Has AI passed a new milestone? It's beaten human players at poker, say researchers

Rival AI research groups are jostling to be the makers of the first program to beat professional poker players.

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Beating expert poker players differs from past AI successes against human competitors in games such as Jeopardy and Go.

Image: Juan R Velasco, Getty Images/iStockphoto

Researchers behind a poker-playing AI system called DeepStack say it's the first algorithm to have ever beaten poker pros in a game of heads-up no-limit Texas hold 'em.

The claim, if verified, would mark a major milestone in the development of artificial-intelligence systems.

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Beating expert poker players differs from past AI successes against human competitors in games such as Jeopardy and Go because in poker each player's hand provides only an incomplete picture about the state of play and requires a program to navigate tactics, such as bluffing, based on asymmetrical information.

DeepStack is the work of a collaboration between researchers at the University of Alberta and two Czech universities, who say in a new non-peer reviewed paper that it's the "first computer program to beat professional poker players in heads-up no-limit Texas hold 'em".

The new paper arrived as a rival AI poker team of researcher from Carnegie Mellon University announced a $200,000 match between its system, Libratus, and four poker pros: Jason Les, Dong Kim, Daniel McAulay, and Jimmy Chou. Collectively, the four human pros will play 120,000 hands of heads-up no-limit Texas hold 'em over 20 days against Libratus.

Libratus is Carnegie Mellon University's successor to a program called Claudico, which squared up and lost against the same four players in 2015 over 80,000 hands. Microsoft Research donated the $100,000 prize pool for that competition.

While both Claudico and DeepStack use a technique called "counterfactual regret minimization" to reason through card-play strategy, DeepStack's makers say its system "takes a fundamentally different approach" in how it handles information asymmetry, including simulating a "gut feeling" for which cards to hold on to.

Both Libratus and DeepStack are described as using novel approaches for achieving a Nash equilibrium, which Carnegie Mellon University defines as a "pair of strategies, one per player, where neither player can benefit from changing strategy as long as the other player's strategy remains the same".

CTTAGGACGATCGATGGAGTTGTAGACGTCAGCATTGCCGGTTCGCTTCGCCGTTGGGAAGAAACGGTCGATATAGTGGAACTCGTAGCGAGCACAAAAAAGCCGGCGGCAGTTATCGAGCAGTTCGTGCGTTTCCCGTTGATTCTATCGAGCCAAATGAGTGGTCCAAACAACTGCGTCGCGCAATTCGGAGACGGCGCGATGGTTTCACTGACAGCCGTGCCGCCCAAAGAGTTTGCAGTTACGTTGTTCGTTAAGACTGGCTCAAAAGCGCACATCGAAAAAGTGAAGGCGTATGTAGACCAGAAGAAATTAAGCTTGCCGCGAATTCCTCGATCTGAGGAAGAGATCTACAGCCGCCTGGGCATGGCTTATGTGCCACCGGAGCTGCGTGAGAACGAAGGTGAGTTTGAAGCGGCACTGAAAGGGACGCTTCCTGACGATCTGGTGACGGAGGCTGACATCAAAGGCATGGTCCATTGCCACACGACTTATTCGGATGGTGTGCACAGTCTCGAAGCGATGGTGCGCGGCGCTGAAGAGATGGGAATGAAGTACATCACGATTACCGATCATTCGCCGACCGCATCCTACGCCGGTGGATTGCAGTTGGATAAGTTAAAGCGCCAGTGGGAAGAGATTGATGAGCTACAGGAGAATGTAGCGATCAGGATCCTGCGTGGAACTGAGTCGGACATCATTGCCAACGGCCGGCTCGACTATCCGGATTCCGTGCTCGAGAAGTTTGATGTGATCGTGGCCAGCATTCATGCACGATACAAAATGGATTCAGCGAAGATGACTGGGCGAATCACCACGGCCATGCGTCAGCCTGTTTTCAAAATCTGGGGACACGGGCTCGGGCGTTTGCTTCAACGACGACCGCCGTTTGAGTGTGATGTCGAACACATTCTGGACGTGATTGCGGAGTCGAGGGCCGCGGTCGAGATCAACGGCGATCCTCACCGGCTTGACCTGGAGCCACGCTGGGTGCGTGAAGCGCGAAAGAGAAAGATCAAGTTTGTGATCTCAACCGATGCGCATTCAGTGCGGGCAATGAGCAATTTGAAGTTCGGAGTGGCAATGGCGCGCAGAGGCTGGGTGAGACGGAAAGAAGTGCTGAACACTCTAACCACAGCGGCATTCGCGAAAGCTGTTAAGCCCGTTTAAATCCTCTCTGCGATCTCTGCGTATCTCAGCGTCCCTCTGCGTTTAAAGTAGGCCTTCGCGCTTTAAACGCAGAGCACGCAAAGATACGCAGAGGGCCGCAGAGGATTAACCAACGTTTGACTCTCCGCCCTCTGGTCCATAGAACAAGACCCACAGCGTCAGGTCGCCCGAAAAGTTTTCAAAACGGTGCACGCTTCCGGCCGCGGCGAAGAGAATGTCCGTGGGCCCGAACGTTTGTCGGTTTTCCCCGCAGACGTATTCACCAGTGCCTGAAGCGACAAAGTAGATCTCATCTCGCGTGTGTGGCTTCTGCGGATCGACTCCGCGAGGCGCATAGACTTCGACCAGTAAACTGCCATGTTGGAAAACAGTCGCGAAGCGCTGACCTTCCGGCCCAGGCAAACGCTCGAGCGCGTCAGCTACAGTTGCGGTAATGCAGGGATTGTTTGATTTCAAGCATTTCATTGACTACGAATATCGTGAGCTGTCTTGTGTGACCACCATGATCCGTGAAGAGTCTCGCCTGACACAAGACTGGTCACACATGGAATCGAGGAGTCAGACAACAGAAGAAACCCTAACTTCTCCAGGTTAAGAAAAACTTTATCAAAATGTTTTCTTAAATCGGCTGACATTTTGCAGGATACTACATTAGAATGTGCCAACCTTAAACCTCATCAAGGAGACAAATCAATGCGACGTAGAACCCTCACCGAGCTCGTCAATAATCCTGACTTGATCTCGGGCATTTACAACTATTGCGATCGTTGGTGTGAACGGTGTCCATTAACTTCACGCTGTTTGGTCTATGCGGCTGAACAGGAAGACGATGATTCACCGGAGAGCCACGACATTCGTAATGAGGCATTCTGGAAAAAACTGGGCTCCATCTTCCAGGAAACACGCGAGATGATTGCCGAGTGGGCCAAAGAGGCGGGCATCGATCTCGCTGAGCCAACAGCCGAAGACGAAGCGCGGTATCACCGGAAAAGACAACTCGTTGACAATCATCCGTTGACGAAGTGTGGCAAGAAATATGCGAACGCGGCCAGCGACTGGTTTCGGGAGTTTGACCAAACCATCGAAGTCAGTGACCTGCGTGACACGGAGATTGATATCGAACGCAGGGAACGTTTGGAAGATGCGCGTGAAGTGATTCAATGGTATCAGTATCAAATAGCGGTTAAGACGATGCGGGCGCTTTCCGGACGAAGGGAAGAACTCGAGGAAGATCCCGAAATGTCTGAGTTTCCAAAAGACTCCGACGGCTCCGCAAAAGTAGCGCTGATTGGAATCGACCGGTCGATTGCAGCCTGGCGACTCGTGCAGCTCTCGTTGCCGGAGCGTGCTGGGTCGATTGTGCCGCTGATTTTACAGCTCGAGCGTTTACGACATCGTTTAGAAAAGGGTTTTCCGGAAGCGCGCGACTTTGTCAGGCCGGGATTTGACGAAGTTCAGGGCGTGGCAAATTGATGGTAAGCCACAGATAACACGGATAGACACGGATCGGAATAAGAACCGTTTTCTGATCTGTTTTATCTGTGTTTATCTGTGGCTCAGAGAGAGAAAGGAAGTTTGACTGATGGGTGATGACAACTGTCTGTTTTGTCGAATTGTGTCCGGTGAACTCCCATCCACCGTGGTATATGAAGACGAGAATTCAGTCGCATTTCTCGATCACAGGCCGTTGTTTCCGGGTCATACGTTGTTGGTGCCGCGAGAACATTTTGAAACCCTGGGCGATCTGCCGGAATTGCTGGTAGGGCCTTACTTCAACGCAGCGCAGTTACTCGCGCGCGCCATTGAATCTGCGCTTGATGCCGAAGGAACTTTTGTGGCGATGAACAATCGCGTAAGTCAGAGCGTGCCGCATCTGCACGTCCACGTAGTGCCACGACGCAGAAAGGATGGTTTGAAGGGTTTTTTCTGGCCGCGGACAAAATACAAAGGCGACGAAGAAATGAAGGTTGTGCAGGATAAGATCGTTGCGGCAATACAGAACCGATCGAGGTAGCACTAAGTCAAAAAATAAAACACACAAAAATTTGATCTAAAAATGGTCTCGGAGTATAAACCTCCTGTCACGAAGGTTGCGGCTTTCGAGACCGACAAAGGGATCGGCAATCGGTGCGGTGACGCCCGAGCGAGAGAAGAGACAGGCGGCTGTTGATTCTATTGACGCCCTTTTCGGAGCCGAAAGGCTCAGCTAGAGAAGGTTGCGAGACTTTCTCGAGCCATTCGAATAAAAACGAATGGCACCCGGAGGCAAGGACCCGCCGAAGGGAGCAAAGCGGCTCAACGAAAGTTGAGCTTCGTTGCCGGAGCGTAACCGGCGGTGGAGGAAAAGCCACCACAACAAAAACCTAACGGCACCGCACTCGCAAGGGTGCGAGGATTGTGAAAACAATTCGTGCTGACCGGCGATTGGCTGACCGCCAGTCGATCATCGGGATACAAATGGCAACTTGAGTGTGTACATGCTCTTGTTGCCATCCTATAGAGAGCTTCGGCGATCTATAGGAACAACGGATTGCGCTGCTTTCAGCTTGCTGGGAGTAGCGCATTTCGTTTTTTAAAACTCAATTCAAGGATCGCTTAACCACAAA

"The DeepStack algorithm seeks to compute and play a low-exploitability strategy for the game, ie, solve for an approximate Nash equilibrium. DeepStack computes this strategy during play and only for the states of the public tree that actually arise during play. This local computation lets DeepStack reason in games that are too big for existing algorithms without having to abstract the game's 10 to the power of 160 decision points down to 10 to the power of 14 to make solving tractable," DeepStack's researchers wrote.

DeepStack was evaluated against 33 professional poker players from the International Federation of Poker. Each participant was asked to play a 3,000-game match over a month.

"In total 44,852 games were played by the 33 players with 11 players completing the requested 3,000 games. Over all games played, DeepStack won 492 mbb/g [milli-big-blinds per game]. This is over four standard deviations away from zero, and so highly significant," the DeepStack researchers wrote.

Carnegie Mellon University says Libratus employs a faster method to find a Nash equilibrium as well as developing better endgame strategies, which are powered by the Pittsburgh Supercomputing Center's Bridges supercomputer.

"We're pushing on the supercomputer like crazy," said Sandholm, who said Libratus was build with 15 million core hours of computation compared with the three million used for Claudico.

Carnegie Mellon University's match kicks off today at 11am at the Pittsburgh Rivers Casino and will end around 7pm.

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